Getting the lead out 

Big game rifle hunters preparing for Montana’s September 15 backcountry opener have new information to use when selecting this year’s ammo.

Recent studies in Wyoming and Montana indicate that lead levels in avian blood increases dramatically with the onset of hunting season, a likely result of the birds scavenging lead-rich carcasses discarded by rifle hunters. Designed to expand and fragment upon impact, small and sometimes undetectable bits of lead bullet are often left in the field among bullet-damaged meat, bones and offal. This “gut pile” presents an inviting source of protein for eagle-eyed raptors and other scavengers to eat, but may prove dangerous.

According to a study conducted by the Wyoming-based Beringia South and published in the January issue of The Journal of Wildlife Management, 47 percent of 302 ravens showed elevated lead levels at the onset of the 2005 hunting season, up from 2 percent in the non-hunting season. Another study by the Missoula-based Raptor View Research Institute testing golden eagles found similar results last year, with 9 of the 17 eagles suffering elevated lead levels.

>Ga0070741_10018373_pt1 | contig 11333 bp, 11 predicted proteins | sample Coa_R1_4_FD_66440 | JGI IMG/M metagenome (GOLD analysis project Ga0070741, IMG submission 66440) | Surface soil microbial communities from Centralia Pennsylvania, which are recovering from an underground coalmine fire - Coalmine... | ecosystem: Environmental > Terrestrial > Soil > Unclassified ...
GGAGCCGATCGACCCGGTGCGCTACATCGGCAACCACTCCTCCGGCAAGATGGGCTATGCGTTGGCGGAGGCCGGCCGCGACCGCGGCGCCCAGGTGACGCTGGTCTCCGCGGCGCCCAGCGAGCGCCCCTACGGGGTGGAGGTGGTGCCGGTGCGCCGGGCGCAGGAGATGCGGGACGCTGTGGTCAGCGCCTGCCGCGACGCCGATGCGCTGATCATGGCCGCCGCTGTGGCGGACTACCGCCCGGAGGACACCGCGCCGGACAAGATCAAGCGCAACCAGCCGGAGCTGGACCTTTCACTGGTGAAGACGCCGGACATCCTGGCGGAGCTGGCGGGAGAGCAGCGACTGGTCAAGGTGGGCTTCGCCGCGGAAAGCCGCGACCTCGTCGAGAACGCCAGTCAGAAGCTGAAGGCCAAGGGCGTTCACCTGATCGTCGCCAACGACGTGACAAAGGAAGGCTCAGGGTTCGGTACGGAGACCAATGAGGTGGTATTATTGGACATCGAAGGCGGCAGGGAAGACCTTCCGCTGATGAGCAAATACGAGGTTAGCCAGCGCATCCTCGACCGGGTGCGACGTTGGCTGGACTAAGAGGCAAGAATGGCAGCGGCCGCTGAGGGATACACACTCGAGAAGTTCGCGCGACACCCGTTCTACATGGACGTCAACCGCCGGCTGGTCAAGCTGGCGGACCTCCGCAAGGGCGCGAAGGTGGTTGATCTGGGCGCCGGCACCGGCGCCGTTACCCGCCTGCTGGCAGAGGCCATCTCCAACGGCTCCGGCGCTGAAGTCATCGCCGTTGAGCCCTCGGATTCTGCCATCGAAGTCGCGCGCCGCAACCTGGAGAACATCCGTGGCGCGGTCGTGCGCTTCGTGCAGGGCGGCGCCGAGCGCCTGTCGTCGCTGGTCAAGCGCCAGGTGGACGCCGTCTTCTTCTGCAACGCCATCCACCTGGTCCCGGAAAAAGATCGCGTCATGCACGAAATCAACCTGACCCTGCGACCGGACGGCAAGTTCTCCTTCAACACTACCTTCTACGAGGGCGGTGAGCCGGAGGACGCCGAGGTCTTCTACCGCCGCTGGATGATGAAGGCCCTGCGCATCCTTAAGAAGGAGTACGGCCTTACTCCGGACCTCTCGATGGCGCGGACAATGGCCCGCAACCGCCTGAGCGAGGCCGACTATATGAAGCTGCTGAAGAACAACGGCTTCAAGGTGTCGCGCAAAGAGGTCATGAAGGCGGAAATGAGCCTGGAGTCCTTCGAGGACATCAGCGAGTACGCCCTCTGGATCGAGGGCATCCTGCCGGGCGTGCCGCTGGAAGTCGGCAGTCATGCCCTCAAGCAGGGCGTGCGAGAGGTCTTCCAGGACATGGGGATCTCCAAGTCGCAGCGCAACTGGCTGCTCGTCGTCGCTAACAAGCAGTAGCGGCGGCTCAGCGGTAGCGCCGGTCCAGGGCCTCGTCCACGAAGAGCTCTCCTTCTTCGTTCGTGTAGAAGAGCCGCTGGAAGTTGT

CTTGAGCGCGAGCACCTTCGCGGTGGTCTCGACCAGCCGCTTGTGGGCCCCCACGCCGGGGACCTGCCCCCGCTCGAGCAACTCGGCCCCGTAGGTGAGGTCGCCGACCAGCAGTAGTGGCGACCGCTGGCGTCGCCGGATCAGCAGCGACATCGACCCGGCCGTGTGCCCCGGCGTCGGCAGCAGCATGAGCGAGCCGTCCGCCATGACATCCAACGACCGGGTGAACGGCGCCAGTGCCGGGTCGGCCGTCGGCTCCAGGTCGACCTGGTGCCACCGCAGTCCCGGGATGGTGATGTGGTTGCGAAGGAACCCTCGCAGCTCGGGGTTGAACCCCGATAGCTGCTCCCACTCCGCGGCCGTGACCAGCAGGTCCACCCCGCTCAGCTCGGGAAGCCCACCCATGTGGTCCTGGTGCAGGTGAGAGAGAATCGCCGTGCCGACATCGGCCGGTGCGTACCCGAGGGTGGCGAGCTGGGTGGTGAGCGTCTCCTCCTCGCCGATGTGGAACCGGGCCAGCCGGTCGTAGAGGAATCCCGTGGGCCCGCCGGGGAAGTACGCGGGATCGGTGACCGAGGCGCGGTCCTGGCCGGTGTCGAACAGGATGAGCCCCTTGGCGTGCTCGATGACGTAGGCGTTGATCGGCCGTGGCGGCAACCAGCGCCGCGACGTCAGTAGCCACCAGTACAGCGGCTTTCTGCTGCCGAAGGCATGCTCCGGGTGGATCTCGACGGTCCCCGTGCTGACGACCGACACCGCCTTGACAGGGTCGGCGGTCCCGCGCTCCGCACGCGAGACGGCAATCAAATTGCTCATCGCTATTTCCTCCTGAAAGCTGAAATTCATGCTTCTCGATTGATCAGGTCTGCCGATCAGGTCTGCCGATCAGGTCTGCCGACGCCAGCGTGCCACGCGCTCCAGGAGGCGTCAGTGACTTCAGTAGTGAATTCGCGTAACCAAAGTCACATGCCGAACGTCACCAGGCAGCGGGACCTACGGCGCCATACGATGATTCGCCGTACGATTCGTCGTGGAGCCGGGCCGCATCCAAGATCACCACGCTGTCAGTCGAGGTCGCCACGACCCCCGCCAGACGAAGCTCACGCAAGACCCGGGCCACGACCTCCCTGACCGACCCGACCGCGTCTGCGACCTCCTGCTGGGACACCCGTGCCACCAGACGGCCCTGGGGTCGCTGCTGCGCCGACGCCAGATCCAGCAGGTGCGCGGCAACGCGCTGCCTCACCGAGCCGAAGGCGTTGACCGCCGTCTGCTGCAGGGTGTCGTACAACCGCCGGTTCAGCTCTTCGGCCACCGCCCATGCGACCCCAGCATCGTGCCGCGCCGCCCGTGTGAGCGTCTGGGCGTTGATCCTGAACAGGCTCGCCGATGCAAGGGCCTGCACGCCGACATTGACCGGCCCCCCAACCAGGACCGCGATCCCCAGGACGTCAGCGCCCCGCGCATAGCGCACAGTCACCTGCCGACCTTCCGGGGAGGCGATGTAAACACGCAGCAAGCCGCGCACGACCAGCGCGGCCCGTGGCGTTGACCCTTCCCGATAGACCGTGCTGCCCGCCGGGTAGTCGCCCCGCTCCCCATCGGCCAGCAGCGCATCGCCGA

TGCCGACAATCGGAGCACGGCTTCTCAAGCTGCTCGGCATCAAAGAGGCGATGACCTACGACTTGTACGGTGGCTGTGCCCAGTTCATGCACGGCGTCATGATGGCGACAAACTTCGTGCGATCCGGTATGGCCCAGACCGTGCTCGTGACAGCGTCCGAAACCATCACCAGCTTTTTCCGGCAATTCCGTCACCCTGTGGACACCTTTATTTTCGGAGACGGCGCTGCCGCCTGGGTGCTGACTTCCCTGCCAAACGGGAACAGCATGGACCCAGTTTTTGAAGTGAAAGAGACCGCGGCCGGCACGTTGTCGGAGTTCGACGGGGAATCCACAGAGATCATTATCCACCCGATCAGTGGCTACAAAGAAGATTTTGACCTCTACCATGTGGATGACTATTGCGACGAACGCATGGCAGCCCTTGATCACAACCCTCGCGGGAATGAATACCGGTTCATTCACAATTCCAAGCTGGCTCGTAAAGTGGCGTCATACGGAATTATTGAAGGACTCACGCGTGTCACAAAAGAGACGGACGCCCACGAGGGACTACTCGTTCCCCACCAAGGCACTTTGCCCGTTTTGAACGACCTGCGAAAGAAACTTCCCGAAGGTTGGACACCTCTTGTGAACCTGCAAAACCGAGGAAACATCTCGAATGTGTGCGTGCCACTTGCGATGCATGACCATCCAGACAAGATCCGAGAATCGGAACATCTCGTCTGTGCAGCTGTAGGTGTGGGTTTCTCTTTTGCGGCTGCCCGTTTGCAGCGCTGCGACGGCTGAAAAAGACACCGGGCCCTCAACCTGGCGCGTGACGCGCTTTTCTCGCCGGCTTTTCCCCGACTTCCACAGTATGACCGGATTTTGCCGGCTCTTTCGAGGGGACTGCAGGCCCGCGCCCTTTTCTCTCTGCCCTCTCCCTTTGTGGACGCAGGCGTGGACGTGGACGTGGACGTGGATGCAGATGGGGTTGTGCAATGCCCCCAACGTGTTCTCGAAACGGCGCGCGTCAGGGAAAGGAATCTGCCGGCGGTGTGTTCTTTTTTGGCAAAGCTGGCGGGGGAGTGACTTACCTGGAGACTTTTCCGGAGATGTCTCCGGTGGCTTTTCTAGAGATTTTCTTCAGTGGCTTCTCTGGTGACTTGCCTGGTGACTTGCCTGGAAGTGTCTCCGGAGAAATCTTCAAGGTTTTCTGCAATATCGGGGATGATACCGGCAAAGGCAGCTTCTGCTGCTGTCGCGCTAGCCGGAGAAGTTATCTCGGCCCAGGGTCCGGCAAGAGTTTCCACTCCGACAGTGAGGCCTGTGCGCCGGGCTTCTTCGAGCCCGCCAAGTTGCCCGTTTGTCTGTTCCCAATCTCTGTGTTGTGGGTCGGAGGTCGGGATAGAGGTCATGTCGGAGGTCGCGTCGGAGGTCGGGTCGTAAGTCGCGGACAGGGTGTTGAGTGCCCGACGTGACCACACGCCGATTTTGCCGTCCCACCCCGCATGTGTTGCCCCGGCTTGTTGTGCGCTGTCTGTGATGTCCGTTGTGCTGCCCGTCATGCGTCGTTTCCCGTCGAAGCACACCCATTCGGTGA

In fact, lead poisoning in birds is well documented, and the federal government banned the use of lead shot for waterfowl hunters in 1991. But while shotgun hunters have been forced to go lead-free, rifle hunters haven’t, primarily because lead makes a cheap, readily accessible and efficient projectile.

Experts say that other metals can produce similar ballistics, but they are invariably more expensive and, until recently, have suffered a poor reputation for accuracy and availability. New developments are changing that, and bullets made of copper, tungsten and other materials—including the popular all-copper Barnes “Triple Shock”—are now widely available in Missoula, for about twice the cost of their lead counterparts.

“It’s become one of our better selling bullets,” says Ross Templeton, hunting manager at Sportsman’s Warehouse, referring to the Barnes Triple Shock. But Templeton doesn’t believe that hunters choose the cartridge to feel green.

“It’s accurate and ballistically even better on game,” he says. “I’ve been here four years, and I’ve worked at other gun stores in Missoula, but I’ve never had someone come looking for all-copper bullets for environmental reasons.”
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